Gina: They’re pretty.
Bill: They’re very pretty.
Gina: But what does that matter though? Would this be a different story If they weren’t attractive?
Bill: No, I just wanted to say “It’s easy for you to say.” You’ve got it easy. It’s easy for us pretty people to say, “It’s OK if you’re ugly.”
Kerry: It’s like the guy with all the hair saying “It’s OK if you’re bald.”
Gina reading live advertisement: Ideal Image laser hair removal, call 1-800-be-ideal. [Not a joke. This happened. Don’t call that number.]
Bill: A texter says, “Ask the twins if their boyfriends are short, fat and ugly.”
(For the record, the appearances of “the twins’” boyfriends have varied, but all are beautiful in their own ways. “Short, fat and ugly” would not be an appropriate description of any given boyfriend of “the twins” — or of anyone’s boyfriend ever. Rude. Lexie would like to add that she got married a couple months ago and her husband is the opposite of “short, fat, and ugly.”)
We love the shout-outs, and all publicity is good publicity and all that, but this shallow, surface, stifling emphasis on appearance just sucks. There are so many better things to talk about. Like how media literacy is shown to help improve body image in young women. And how girls who feel good about themselves make healthier choices for themselves. And how people who aren’t preoccupied with their looks are literally better at everything than when they’re focused on what they look like. And how Beauty Redefined is teaching people how to recognize and reject harmful messages about women’s bodies in media so they can get on to leading happier, healthier, more productive and fulfilling lives.
What we do is SO unbelievably far from telling people, “It’s OK if you’re ugly.” We’re showing people how their ideas of “ugly” and “beautiful” are distorted by profit-driven messages that are holding us all back from health, happiness and fulfilling relationships, and then teaching people how to redefine those ideas for themselves.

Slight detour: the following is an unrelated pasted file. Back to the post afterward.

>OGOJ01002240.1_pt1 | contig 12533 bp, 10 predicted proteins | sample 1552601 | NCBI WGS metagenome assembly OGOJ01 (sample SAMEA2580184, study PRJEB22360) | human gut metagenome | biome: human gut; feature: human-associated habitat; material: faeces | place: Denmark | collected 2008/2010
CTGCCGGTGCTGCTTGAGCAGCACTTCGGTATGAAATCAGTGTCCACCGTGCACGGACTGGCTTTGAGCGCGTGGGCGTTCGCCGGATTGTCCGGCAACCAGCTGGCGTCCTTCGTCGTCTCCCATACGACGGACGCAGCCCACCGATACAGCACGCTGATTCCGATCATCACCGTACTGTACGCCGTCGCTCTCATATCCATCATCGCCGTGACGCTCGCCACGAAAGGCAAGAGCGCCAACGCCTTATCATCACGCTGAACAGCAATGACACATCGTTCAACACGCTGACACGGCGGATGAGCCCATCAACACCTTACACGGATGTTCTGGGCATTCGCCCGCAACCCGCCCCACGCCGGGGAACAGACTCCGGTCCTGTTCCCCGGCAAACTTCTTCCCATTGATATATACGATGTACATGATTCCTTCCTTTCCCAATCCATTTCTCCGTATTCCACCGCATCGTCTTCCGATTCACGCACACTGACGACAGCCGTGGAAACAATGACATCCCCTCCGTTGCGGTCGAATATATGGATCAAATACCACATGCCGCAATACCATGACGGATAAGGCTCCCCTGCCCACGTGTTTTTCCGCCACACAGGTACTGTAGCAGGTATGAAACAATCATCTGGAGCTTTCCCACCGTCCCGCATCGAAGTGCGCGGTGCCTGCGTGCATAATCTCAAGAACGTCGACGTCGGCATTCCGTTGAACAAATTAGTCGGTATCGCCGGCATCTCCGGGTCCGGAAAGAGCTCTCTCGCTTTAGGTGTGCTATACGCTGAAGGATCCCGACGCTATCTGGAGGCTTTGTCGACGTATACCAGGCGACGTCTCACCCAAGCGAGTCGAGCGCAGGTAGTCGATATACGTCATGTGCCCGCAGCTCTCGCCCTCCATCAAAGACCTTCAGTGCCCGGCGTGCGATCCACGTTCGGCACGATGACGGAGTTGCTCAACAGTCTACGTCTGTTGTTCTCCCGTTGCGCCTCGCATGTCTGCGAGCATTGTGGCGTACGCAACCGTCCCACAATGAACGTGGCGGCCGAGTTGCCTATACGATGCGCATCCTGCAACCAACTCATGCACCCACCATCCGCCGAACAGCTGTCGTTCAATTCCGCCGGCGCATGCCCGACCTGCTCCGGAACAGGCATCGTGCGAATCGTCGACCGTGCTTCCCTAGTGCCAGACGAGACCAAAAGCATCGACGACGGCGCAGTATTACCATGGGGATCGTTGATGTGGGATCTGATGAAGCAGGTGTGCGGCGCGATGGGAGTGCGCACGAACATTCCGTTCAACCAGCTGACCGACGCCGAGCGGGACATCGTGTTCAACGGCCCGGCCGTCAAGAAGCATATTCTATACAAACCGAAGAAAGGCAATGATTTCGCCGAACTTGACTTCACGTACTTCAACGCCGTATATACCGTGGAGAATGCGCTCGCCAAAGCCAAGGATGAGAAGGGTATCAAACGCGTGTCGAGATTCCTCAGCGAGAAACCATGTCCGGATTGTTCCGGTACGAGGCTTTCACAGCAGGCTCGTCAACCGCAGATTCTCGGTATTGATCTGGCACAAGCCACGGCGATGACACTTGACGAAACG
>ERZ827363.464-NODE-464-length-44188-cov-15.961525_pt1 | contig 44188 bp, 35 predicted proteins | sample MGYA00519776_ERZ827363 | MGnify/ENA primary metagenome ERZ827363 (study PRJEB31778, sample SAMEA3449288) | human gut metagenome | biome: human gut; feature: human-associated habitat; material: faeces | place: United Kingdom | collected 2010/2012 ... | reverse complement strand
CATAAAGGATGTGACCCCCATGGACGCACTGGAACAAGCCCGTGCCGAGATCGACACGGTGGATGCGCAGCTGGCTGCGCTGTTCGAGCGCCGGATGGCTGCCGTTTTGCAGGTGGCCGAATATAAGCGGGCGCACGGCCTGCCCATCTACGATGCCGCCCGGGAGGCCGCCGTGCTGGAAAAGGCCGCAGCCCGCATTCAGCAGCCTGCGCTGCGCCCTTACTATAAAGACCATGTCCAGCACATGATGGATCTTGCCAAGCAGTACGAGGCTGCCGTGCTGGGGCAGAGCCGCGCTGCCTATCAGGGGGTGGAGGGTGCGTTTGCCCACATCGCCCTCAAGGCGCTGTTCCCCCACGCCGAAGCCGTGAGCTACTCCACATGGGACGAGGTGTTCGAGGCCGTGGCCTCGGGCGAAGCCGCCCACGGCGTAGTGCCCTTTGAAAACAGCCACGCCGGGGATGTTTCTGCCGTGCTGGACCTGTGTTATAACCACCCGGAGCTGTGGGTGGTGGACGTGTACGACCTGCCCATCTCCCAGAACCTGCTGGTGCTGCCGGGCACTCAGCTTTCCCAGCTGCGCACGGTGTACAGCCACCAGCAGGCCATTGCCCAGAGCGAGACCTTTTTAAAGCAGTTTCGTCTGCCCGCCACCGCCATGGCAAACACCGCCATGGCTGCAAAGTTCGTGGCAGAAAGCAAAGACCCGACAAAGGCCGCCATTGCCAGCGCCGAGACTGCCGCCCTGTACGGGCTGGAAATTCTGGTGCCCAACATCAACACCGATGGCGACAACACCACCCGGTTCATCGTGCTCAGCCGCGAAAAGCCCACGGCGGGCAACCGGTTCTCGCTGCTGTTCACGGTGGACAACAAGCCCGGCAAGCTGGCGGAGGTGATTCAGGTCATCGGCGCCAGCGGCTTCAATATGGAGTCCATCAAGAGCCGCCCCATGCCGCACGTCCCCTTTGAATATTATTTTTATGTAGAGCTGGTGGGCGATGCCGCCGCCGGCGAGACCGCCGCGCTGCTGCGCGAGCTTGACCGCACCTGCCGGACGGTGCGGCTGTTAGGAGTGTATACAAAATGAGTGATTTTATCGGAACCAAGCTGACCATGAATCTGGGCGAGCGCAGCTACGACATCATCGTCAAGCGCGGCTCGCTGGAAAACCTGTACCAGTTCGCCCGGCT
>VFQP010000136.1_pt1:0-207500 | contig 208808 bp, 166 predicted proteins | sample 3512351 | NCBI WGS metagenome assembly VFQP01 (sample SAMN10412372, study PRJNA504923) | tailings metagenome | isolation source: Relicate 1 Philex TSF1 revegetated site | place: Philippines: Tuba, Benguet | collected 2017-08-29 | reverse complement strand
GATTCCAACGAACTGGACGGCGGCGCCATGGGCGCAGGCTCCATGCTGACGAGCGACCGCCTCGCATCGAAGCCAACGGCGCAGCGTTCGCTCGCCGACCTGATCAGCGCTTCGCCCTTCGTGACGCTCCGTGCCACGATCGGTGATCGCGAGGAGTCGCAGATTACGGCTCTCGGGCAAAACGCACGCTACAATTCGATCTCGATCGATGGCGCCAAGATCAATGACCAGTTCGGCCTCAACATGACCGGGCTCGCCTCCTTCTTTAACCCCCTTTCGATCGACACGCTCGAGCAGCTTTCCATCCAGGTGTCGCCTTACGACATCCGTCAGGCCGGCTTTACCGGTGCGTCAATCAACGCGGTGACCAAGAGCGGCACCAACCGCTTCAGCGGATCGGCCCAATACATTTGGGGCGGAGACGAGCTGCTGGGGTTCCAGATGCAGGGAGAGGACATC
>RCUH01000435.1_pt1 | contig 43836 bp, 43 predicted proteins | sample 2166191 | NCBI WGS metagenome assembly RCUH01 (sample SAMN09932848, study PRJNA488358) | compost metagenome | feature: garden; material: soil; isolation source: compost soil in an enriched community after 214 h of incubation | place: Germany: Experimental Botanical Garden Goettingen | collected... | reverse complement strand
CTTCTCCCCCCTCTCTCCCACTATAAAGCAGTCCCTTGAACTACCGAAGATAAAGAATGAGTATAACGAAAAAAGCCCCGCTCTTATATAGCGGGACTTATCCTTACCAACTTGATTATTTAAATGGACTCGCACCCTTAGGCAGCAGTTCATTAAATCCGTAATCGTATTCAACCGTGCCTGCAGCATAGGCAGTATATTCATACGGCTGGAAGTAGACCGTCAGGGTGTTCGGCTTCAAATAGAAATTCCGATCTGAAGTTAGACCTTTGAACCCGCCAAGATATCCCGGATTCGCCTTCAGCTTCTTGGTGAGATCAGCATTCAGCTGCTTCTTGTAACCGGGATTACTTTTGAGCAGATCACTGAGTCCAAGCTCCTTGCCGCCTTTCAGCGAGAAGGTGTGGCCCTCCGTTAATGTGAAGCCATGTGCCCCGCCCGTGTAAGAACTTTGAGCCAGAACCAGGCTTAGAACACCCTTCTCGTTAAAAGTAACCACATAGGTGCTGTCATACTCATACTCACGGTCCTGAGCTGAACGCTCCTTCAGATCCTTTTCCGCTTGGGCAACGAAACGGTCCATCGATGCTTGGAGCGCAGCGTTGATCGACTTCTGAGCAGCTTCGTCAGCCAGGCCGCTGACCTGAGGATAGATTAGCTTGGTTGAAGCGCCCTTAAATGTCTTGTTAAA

Report on THAT, suckers! (Sorry, that’s now out of my system.)
So the next time you are speaking up about some body image issue, whether it’s pointing out to a group how one-dimensional “beauty” is in mass media or posting a link on Facebook about the awesome newscaster Jennifer Livingston talking back to a critical viewer who minimized her to her body, don’t be surprised if you get a snarky comment about your own appearance. Until women stop getting minimized to their bodies, here’s what we can do:
Don’t defend, deny or otherwise dwell on your looks – whether the comment was positive or negative toward you. Instead, point out the fact that your appearance doesn’t change the validity of your belief, or the truthfulness of your statement (depending on context).
Emphasize the point that whenever we minimize a woman (or a man) to what she looks like, we are contributing to an unhealthy culture of body shame and appearance obsession that is harming all people. Remember that girls who feel badly about their bodies – regardless of what they look like – are more likely to make poor health choices over time. They are more likely to lead sedentary lifestyles and make poor nutritional choices. By body policing or criticizing people’s bodies, we are never promoting real health or fitness. We are promoting body shame. Never let an excuse of “concern for her health” be a shield for body shaming, and when it is, point it out.
Don’t let comments about your appearance stop you from spreading true messages that can promote positive body image. You never know who else is watching, reading or listening that needs to hear what you have to say. You have a greater influence than you realize. We need your help to redefine what it means to be beautiful and healthy in ways that benefit individuals and families, and not corporations and industries.
Know that you don’t have to be the picture of beauty, health, confidence and body positivity to stand up for uplifting truth about female worth, health and potential. You just have to believe it. If you believe women are capable of much more than being looked at, that a woman’s reflection does not define her worth, and that there is more to be than eye candy, then don’t be afraid to show it! Show it in your words – in the way you talk about other women and yourself – but also show it in your actions. Be an example of positive body image. Even if you’ve gotta fake it at first, as you live like you love your body, that will eventually become your reality. And, I promise, your reality is much more beautiful than you realize.